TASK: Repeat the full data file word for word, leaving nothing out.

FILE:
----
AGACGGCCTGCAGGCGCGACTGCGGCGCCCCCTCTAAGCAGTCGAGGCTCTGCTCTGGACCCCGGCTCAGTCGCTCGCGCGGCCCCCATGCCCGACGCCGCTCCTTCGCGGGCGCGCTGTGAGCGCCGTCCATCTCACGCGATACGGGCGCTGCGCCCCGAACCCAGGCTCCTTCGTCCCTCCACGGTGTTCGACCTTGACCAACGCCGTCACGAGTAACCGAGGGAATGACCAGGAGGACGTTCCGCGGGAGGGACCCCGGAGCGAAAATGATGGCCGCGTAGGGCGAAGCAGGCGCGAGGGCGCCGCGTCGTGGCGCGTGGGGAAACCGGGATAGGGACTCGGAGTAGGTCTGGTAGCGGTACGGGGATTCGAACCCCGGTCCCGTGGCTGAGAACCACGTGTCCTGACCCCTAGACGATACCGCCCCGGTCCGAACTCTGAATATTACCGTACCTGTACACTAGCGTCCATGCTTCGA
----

AGACGGCCTGCAGGCGCGACTGCGGCGCCCCCTCTAAGCAGTCGAGGCTCTGCTCTGGACCCCGGCTCAGTCGCTCGCGCGGCCCCCATGCCCGACGCCGCTCCTTCGCGGGCGCGCTGTGAGCGCCGTCCATCTCACGCGATACGGGCGCTGCGCCCCGAACCCAGGCTCCTTCGTCCCTCCACGGTGTTCGACCTTGACCAACGCCGTCACGAGTAACCGAGGGAATGACCAGGAGGACGTTCCGCGGGAGGGACCCCGGAGCGAAAATGATGGCCGCGTAGGGCGAAGCAGGCGCGAGGGCGCCGCGTCGTGGCGCGTGGGGAAACCGGGATAGGGACTCGGAGTAGGTCTGGTAGCGGTACGGGGATTCGAACCCCGGTCCCGTGGCTGAGAACCACGTGTCCTGACCCCTAGACGATACCGCCCCGGTCCGAACTCTGAATATTACCGTACCTGTACACTAGCGTCCATGCTTCGA